City of Aspen close to hiring top level communicator
The three finalists for the city of Aspen’s top communications job met with community members and municipal employees Tuesday in hopes of landing the job, which could be offered by the end of the week.
The top candidates are Tracy Trulove, current spokesperson for the Colorado Department of Transportation; Sherri Chadwick, who has most recently worked for STEM School in Highlands Ranch and the city of Centennial; and Denise White, current communications specialist for the city of Boulder.
Roughly 70 people applied for the new position, which the city advertised for earlier this spring. It pays between $93,307 and $131,097, plus benefits.
And while the city already has a community relations director who makes over $94,000 a year plus benefits, top administrators and elected officials believe that is not enough for an organization with a $120 million budget and over 300 employees.
“It’s a lot for one (full-time employee),” said Alissa Farrell, human resources director for the city and interim assistant city manager.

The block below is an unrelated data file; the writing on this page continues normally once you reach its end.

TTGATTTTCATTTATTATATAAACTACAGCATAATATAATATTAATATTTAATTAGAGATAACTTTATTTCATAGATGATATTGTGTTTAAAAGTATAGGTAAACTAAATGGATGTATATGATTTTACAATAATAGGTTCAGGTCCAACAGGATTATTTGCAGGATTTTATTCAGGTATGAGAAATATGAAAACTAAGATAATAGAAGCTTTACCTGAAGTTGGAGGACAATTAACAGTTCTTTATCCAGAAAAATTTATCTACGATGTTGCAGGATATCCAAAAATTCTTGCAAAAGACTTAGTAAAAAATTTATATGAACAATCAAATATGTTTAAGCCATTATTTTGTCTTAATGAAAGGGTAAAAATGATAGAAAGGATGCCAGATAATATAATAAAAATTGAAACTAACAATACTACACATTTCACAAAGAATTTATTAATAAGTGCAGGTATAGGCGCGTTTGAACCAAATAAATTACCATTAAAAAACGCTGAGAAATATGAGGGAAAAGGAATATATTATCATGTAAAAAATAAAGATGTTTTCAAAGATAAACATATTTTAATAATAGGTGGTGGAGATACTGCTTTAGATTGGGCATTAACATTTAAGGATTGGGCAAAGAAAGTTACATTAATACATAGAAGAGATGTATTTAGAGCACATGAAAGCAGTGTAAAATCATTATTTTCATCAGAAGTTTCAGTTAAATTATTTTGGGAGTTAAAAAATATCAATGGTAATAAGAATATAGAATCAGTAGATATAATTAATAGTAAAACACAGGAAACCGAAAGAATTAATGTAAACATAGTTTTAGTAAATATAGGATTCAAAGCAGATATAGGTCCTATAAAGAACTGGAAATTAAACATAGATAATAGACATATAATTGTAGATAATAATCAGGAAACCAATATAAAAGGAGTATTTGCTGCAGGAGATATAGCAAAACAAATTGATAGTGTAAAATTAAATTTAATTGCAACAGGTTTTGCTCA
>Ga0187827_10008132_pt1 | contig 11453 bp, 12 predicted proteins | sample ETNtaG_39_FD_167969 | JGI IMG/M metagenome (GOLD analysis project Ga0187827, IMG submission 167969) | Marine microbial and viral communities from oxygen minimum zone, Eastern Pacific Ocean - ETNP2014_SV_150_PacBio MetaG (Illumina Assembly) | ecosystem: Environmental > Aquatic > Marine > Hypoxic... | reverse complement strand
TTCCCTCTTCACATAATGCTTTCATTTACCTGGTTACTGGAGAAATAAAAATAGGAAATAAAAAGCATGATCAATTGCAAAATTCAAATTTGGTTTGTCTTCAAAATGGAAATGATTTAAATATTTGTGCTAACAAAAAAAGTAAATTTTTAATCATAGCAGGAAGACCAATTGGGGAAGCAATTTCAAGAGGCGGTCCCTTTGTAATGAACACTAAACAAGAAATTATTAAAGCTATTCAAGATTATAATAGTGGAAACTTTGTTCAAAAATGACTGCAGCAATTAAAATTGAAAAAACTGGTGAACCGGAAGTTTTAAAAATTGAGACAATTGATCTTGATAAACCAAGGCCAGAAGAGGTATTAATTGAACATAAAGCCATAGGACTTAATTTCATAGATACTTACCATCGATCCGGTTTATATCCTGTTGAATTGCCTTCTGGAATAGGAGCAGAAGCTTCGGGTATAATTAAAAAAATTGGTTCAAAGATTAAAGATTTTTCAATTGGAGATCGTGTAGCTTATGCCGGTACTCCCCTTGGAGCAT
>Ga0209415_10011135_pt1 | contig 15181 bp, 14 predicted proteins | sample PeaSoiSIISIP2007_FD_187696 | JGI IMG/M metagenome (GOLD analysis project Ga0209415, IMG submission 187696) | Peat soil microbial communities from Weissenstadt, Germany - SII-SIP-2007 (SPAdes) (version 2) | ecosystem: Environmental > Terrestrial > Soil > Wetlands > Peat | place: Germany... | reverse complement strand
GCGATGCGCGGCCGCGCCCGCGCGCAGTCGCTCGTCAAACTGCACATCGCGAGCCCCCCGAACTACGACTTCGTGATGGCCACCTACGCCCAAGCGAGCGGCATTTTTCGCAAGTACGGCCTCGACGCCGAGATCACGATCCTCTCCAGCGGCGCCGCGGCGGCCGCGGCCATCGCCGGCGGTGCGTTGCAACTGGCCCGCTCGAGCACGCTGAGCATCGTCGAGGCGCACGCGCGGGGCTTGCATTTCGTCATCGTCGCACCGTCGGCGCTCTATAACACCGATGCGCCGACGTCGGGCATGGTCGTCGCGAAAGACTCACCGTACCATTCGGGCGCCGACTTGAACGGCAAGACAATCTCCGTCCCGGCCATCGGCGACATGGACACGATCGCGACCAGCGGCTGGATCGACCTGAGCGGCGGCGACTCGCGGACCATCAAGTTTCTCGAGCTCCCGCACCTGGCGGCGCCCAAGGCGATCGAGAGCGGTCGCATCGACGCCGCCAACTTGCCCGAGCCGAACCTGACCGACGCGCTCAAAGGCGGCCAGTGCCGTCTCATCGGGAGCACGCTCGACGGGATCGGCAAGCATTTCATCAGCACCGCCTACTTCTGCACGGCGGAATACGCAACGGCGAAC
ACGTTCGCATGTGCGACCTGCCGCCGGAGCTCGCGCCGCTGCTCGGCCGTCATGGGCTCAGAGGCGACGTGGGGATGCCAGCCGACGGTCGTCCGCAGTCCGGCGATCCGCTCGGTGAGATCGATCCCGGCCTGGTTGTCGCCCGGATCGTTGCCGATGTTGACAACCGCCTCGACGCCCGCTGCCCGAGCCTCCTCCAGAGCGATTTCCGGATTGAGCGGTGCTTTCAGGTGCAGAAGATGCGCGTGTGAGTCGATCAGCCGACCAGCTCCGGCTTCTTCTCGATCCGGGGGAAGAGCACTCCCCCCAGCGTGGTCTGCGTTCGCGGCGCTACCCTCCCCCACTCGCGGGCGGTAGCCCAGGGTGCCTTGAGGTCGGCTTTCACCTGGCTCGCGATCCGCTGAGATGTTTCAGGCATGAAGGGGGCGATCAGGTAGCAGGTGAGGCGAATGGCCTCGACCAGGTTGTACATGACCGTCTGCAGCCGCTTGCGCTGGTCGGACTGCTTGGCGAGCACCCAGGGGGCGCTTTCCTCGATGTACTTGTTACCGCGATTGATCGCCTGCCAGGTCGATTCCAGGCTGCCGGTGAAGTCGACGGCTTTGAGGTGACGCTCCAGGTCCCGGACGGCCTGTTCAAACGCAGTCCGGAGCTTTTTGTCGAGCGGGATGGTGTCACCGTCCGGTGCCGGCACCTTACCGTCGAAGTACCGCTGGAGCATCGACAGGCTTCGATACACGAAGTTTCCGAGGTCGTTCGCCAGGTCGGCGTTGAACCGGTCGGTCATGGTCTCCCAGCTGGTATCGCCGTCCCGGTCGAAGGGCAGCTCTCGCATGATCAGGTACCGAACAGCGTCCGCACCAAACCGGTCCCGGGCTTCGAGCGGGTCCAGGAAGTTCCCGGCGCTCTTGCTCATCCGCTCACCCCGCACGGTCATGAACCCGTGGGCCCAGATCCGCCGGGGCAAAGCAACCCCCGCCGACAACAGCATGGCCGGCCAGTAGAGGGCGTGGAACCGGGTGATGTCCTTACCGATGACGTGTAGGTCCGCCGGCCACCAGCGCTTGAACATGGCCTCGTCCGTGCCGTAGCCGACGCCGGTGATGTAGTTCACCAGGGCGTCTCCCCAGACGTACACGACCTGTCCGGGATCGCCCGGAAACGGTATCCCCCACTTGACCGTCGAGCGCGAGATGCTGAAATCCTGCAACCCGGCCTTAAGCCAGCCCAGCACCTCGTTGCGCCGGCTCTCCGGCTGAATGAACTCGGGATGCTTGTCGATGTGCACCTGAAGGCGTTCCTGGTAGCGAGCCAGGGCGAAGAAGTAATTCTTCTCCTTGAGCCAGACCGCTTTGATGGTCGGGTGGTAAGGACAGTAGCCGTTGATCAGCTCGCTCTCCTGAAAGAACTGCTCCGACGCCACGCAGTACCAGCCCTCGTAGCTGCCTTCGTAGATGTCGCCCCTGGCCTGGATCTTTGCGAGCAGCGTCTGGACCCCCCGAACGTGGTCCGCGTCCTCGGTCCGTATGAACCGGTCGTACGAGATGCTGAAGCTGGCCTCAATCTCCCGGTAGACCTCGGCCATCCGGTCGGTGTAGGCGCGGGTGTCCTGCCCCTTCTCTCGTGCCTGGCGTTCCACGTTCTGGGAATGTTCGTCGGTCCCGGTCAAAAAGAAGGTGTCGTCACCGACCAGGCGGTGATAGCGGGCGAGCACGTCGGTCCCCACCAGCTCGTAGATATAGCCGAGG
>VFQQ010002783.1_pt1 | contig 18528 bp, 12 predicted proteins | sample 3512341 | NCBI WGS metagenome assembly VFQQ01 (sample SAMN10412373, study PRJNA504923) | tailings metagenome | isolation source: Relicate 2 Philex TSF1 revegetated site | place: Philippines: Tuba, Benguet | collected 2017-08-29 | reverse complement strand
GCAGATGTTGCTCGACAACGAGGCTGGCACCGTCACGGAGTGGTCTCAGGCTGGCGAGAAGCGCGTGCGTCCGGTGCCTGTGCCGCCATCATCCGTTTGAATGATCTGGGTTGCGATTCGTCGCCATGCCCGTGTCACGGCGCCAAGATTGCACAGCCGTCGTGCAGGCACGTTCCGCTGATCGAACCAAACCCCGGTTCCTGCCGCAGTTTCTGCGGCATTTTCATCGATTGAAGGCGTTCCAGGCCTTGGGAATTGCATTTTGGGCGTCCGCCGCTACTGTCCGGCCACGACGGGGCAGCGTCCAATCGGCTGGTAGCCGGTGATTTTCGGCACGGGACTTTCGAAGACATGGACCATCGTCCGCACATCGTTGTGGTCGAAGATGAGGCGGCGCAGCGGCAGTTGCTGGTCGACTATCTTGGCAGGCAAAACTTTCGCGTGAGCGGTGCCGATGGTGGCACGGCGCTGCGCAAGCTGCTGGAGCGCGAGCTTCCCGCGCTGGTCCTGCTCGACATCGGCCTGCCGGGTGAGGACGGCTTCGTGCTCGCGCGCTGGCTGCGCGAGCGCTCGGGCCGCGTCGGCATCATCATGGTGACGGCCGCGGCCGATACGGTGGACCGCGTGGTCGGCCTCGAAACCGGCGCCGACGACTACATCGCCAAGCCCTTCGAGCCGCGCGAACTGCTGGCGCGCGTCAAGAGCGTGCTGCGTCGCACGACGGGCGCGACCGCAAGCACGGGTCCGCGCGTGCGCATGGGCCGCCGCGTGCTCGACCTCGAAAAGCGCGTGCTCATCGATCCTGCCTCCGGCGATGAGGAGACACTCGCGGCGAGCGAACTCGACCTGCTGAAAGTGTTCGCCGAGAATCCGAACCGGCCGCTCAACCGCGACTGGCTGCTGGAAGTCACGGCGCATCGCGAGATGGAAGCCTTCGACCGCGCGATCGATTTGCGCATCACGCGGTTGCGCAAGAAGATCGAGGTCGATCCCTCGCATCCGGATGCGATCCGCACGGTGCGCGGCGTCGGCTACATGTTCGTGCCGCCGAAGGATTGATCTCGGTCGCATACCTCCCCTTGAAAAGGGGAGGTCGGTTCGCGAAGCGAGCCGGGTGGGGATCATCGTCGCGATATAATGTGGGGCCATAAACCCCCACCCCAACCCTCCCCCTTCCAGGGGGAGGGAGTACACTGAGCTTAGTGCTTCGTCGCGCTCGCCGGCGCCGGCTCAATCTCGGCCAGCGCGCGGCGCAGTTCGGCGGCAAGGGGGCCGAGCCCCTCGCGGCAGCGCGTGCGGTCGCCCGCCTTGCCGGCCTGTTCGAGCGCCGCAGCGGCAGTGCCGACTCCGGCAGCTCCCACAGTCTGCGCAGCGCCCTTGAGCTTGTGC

Adding a supervisor role in the communications department is part of an overall public outreach goal with the public. The new position will create a strategic framework that is predictable and reliable for the community, according to Interim City Manager Sara Ott.
As such, the community relations director position, currently held by Mitzi Rapkin who has similar duties and responsibilities as the communications director, is under review.
Farrell said the new communications director will work with Rapkin on revamping the entire department and determine who is responsible for what.
The three candidates, two of whom are from the Front Range and stayed at the Limelight Hotel for one night courtesy of the city, spent Tuesday touring Aspen and meeting with interested parties.
Those who came to the meet-and-greet filled out anonymous sheets on their preference of candidates and submitted them to Farrell’s office.
That feedback will be disseminated to a review panel consisting of Aspen Assistant Police Chief Bill Linn, City Engineer Trish Aragon, as well as Ott and Farrell.
A previous panel made up of other city employees also interviewed the finalists.
Farrell said she hopes to make an offer to the top candidate by the end of the week.
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In the six weeks since Independence Pass has been open this season, the Pitkin County Sheriff’s Office already has received 15 reports of semi-trucks trying to or actually driving over the pass.